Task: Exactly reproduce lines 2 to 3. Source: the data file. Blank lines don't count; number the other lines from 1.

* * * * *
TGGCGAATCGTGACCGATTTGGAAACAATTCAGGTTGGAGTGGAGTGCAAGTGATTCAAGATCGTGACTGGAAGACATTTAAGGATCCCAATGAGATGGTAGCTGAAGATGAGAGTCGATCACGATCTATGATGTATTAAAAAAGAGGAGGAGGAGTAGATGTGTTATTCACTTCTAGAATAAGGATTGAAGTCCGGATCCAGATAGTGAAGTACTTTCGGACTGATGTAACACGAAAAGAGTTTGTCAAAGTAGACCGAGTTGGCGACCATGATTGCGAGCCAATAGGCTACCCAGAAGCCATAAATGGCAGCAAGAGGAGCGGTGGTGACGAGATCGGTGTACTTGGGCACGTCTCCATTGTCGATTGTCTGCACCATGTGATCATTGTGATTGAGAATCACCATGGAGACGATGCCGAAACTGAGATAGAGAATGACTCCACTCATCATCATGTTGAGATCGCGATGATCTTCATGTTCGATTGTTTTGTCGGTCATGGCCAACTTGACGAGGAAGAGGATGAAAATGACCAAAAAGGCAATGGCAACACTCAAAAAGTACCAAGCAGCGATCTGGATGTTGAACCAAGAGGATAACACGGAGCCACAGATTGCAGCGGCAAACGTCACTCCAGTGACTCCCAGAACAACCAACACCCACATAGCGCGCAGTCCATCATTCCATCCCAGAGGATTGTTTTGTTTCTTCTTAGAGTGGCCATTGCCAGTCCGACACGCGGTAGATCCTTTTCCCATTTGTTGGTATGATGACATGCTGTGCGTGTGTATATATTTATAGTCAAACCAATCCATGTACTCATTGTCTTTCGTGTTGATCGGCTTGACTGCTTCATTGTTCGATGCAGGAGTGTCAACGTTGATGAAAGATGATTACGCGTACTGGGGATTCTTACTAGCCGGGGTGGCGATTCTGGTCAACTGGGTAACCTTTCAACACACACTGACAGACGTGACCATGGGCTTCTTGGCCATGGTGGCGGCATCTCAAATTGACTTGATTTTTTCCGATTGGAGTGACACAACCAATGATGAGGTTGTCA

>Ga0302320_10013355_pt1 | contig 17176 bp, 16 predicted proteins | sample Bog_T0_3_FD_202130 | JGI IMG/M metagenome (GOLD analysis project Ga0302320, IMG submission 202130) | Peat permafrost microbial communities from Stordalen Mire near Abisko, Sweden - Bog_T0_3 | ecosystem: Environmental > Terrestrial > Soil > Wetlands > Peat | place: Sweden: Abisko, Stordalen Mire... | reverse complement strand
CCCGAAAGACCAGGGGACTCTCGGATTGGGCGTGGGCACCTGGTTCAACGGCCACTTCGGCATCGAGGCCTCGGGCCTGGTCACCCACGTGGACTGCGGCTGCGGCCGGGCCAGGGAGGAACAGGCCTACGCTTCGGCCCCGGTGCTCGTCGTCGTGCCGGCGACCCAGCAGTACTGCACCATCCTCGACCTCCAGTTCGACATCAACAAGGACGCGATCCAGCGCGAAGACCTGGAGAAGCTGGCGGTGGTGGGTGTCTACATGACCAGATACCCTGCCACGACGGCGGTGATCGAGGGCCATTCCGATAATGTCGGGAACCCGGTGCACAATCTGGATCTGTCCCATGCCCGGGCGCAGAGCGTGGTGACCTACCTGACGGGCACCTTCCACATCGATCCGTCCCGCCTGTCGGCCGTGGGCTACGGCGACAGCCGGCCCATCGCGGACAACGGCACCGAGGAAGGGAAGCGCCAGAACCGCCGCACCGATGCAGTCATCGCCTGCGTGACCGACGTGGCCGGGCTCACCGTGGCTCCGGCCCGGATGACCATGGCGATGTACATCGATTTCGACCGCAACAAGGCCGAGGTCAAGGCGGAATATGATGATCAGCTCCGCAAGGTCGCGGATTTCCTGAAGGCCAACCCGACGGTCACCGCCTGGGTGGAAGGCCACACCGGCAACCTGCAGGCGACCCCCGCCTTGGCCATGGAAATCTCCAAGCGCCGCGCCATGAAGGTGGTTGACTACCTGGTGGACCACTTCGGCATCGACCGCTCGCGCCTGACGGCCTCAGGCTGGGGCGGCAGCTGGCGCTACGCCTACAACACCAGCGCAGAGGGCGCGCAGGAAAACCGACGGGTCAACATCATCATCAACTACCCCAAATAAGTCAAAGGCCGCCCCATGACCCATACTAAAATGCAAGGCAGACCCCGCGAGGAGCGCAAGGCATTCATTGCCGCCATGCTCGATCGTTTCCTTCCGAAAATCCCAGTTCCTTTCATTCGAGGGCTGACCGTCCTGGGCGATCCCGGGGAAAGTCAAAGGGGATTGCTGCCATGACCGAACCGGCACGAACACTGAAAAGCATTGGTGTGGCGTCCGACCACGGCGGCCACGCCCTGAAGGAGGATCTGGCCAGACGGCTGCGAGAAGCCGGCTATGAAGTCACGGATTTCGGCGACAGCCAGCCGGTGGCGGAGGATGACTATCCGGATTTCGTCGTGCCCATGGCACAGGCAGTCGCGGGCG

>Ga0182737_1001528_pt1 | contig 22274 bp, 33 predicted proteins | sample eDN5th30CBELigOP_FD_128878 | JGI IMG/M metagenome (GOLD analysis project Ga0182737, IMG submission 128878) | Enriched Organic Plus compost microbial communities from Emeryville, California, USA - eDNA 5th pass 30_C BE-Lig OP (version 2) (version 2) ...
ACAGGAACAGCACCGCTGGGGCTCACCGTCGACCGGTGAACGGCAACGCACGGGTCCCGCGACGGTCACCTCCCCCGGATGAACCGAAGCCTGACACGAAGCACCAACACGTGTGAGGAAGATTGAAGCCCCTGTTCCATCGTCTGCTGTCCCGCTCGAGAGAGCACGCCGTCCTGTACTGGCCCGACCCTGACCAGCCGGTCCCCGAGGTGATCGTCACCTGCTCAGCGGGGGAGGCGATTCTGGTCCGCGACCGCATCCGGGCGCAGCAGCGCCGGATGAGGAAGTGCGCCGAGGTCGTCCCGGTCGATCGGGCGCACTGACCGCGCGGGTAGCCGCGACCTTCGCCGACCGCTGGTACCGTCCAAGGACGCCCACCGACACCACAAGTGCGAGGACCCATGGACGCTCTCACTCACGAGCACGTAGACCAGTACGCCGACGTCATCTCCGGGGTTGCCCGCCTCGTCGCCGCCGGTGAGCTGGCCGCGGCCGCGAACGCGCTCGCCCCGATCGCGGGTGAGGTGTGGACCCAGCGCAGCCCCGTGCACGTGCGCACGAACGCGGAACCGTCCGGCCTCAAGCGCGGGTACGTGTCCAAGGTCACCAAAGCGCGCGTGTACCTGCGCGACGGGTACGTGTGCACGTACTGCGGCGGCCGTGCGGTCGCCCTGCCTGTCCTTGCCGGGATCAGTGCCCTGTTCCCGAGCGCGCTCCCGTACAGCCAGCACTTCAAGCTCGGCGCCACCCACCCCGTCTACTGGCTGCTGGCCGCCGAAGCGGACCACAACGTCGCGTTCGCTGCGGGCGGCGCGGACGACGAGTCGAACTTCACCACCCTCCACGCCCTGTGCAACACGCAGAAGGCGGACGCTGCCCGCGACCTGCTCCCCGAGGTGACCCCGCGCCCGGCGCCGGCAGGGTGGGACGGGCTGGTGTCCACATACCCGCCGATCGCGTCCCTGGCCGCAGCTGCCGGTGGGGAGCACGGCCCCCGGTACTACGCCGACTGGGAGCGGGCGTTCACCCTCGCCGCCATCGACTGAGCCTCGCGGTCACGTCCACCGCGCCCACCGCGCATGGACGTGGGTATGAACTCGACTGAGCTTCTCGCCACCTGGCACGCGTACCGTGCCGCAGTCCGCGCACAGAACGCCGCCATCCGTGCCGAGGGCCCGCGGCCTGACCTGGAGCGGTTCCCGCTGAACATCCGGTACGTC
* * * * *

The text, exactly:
>Ga0302320_10013355_pt1 | contig 17176 bp, 16 predicted proteins | sample Bog_T0_3_FD_202130 | JGI IMG/M metagenome (GOLD analysis project Ga0302320, IMG submission 202130) | Peat permafrost microbial communities from Stordalen Mire near Abisko, Sweden - Bog_T0_3 | ecosystem: Environmental > Terrestrial > Soil > Wetlands > Peat | place: Sweden: Abisko, Stordalen Mire... | reverse complement strand
CCCGAAAGACCAGGGGACTCTCGGATTGGGCGTGGGCACCTGGTTCAACGGCCACTTCGGCATCGAGGCCTCGGGCCTGGTCACCCACGTGGACTGCGGCTGCGGCCGGGCCAGGGAGGAACAGGCCTACGCTTCGGCCCCGGTGCTCGTCGTCGTGCCGGCGACCCAGCAGTACTGCACCATCCTCGACCTCCAGTTCGACATCAACAAGGACGCGATCCAGCGCGAAGACCTGGAGAAGCTGGCGGTGGTGGGTGTCTACATGACCAGATACCCTGCCACGACGGCGGTGATCGAGGGCCATTCCGATAATGTCGGGAACCCGGTGCACAATCTGGATCTGTCCCATGCCCGGGCGCAGAGCGTGGTGACCTACCTGACGGGCACCTTCCACATCGATCCGTCCCGCCTGTCGGCCGTGGGCTACGGCGACAGCCGGCCCATCGCGGACAACGGCACCGAGGAAGGGAAGCGCCAGAACCGCCGCACCGATGCAGTCATCGCCTGCGTGACCGACGTGGCCGGGCTCACCGTGGCTCCGGCCCGGATGACCATGGCGATGTACATCGATTTCGACCGCAACAAGGCCGAGGTCAAGGCGGAATATGATGATCAGCTCCGCAAGGTCGCGGATTTCCTGAAGGCCAACCCGACGGTCACCGCCTGGGTGGAAGGCCACACCGGCAACCTGCAGGCGACCCCCGCCTTGGCCATGGAAATCTCCAAGCGCCGCGCCATGAAGGTGGTTGACTACCTGGTGGACCACTTCGGCATCGACCGCTCGCGCCTGACGGCCTCAGGCTGGGGCGGCAGCTGGCGCTACGCCTACAACACCAGCGCAGAGGGCGCGCAGGAAAACCGACGGGTCAACATCATCATCAACTACCCCAAATAAGTCAAAGGCCGCCCCATGACCCATACTAAAATGCAAGGCAGACCCCGCGAGGAGCGCAAGGCATTCATTGCCGCCATGCTCGATCGTTTCCTTCCGAAAATCCCAGTTCCTTTCATTCGAGGGCTGACCGTCCTGGGCGATCCCGGGGAAAGTCAAAGGGGATTGCTGCCATGACCGAACCGGCACGAACACTGAAAAGCATTGGTGTGGCGTCCGACCACGGCGGCCACGCCCTGAAGGAGGATCTGGCCAGACGGCTGCGAGAAGCCGGCTATGAAGTCACGGATTTCGGCGACAGCCAGCCGGTGGCGGAGGATGACTATCCGGATTTCGTCGTGCCCATGGCACAGGCAGTCGCGGGCG